Introduction to Issue # 18: Body & Spirit
by Richard Whittaker, Jun 10, 2009
Where to begin? Let's start with our interview with Stephen De Staebler. The inspiration for our theme stems, first of all, from a feeling about his work, so evocative of both substance and spirit. An encounter with his work might also produce a tremor in one's sense of time. Standing among De Staebler's scattered torsos, fragments and columns is like having wandered to a shoreline at the edge of an ancient past. His work bypasses the mechanisms of our mental doings. It slips through and reaches us along other avenues. De Staebler jokes that he learned the most about art from playing basketball in college. But it's not really a joke; it's just hard to explain. De Staebler's work with clay is rooted in the life of the body, in its sensation and haptic intelligence. But the body ages and we're brought to the reality of impermanence. And equally, one feels that De Staebler's broken figures stand at the edge of eternity.
Next comes our interview with Sam Bower, founding director of greenmuseum.org, a worldwide online site for environmental artists. Meeting Bower has been a stroke of luck. We've found a guide in this area of work. Bower tells us several threads came together for him while working on a project in the Farallone Islands, and his life changed. Environmental artists, he realized, need a way of connecting with the world. Their projects, usually site specific and often process-oriented are rarely suited to gallery or museum exhibition. How to help provide visibility and support for such work? Bower's Internet project, greenmuseum.org, is his answer. It's now nine years old. Body and spirit? Mother Earth. Gaia. Support greenmuseum.org!
Whether or not our interview with Susan Schaller fits our theme exactly, it's the story of a real miracle. I met Schaller by happenstance and we got to talking. Before long we were talking about language. That's when she told me an astonishing story. Few people know of it, maybe because its miraculous character is not easy to grasp. It's a story that stretches the imagination. Oliver Sacks was excited enough to insist that Schaller tell it IN DETAIL. And she did, in the book, A Man without Words. Even so, her story is still not widely known. It should be heard.
We continue with Susannah Hays. Her photos, made without a camera, communicate something fundamental. Looking at them, one may be gently moved toward cosmology, metaphysics. After working with her images for a while (which to choose? in what combinations to place them? etc.) I found myself suddenly wondering, could everything actually have come from light?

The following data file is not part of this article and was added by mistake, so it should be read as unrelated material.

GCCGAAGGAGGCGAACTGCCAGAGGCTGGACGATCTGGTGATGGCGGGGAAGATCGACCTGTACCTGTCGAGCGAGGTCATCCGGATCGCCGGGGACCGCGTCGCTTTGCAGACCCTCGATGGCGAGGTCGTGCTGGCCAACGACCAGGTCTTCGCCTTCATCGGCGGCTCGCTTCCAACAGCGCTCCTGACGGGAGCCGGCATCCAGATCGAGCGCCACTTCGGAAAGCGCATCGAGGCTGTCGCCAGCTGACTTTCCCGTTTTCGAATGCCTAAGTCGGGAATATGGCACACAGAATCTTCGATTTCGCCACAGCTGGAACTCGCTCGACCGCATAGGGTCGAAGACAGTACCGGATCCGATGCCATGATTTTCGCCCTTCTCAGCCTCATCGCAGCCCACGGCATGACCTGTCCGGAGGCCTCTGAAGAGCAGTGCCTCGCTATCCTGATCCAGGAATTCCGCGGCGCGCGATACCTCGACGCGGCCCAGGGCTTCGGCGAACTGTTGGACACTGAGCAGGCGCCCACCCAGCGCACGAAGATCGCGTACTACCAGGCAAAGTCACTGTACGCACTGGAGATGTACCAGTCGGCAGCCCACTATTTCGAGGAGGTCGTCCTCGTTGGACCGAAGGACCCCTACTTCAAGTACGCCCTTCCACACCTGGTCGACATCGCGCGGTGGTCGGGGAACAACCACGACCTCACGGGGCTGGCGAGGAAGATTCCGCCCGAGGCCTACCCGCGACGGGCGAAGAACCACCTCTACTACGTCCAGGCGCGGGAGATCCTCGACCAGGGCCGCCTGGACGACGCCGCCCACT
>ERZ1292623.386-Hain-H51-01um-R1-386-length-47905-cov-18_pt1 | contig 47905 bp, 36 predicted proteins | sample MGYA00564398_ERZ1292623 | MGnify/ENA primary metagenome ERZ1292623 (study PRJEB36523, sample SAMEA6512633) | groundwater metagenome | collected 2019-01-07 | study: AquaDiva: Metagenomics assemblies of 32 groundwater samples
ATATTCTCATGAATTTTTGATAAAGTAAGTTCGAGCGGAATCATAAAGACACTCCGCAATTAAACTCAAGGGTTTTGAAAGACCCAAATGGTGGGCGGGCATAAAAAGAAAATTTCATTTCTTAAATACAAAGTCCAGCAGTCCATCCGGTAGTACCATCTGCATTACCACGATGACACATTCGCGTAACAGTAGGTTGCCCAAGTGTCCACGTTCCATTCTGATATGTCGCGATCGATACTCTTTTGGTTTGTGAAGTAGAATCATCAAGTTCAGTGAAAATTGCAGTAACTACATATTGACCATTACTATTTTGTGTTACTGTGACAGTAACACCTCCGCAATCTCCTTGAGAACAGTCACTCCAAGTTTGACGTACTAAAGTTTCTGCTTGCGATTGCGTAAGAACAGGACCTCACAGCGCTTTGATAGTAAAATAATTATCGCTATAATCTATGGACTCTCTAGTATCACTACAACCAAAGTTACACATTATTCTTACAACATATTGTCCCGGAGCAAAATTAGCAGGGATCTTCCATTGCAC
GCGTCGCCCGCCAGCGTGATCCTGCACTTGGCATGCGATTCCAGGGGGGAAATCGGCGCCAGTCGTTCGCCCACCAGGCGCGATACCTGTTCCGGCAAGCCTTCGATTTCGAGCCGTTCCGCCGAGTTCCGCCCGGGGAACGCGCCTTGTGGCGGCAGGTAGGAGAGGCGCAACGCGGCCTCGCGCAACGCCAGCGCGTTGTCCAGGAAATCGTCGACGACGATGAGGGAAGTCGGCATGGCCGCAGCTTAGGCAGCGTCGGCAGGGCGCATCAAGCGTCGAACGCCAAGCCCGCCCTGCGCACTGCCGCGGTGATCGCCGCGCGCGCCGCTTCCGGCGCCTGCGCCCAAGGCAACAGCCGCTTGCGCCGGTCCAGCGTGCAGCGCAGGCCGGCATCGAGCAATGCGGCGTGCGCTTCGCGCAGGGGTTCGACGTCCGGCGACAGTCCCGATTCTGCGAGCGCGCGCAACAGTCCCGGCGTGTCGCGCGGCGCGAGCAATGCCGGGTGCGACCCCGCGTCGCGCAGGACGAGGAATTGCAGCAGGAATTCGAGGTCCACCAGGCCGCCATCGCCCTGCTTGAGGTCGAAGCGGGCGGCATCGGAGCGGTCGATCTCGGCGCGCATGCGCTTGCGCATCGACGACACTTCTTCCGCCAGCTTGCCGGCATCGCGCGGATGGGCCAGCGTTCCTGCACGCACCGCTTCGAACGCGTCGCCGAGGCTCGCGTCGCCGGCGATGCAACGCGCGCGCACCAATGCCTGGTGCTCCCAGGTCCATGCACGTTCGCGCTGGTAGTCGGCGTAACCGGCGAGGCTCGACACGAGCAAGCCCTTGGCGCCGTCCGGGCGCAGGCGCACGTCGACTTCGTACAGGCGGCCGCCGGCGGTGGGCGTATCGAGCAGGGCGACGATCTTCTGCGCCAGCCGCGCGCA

Moving on, we come to John Toki, who has appeared several times in the pages of this magazine, and always wearing a different hat. This time, I wanted readers to see some of Toki's monumental clay sculpture. This is timely because of Toki's close friendship with De Staebler. Scott McCue's photo, by itself, of Toki climbing the scaffolding around one of his towering pieces, could stand as a visual metaphor for our theme.
It's also a perfect occasion to include some of Ann Weber's playful organic sculptures, so evocative of the body. Being made of recycled cardboard, cut and stapled together, they demonstrate green values with a light touch. And we have two paintings by Penelope Dinsmore-three, actually, counting our great cover image. They echo her experience at Lascaux. She was among the last allowed to visit the drawings of paleolithic man before the caverns were closed to the public. "After I left I could not speak for some time," she writes and adds, "Clearly, the numinous manifested in their feeling for those animals."
The elusive qualities of Reiko Fujii's short films are not easy to describe. The Glass Kimono and The Farm are born from Fujii's deep feeling for her ancestors, something unfamiliar to most Americans. We pay something for our national obsession with individuality, not the least of which is the loss of feeling for how our being is embedded in a web of ancestry. These two films demonstrate something else, too, that deep feeling can be conveyed without recourse to the slightest emotionality. And there is something mysterious and poetic about Fujii's glass kimono in itself.
We continue our serialization of Enrique Martinez Celaya's remarkable book. For those of you following the book, nothing more needs to be said. For the rest, what to say? Sorry you've missed the first two installments. You could contact me for back issues. I'm guessing it will take about ten issues to complete what is one of the most compelling meditations on contemporary art and value I know of.
And we have poems! In fact, we've fallen in love with poetry again. Red Hawk has a lot to do with that. After you've read his four poems here, I think you'll understand. There are three more by Franck Andre Jamme just because we couldn't resist. And Bob Scher contributes another beautiful poem to round things out. We wrap things up with some good advice for painters sent to us by artist Leigh Hyams. These words of wisdom are from her grandaugher, Annalena. And of course, Indigo Animal's ordeal continues to unfold at the Lawn Statuary Research Institute. -rw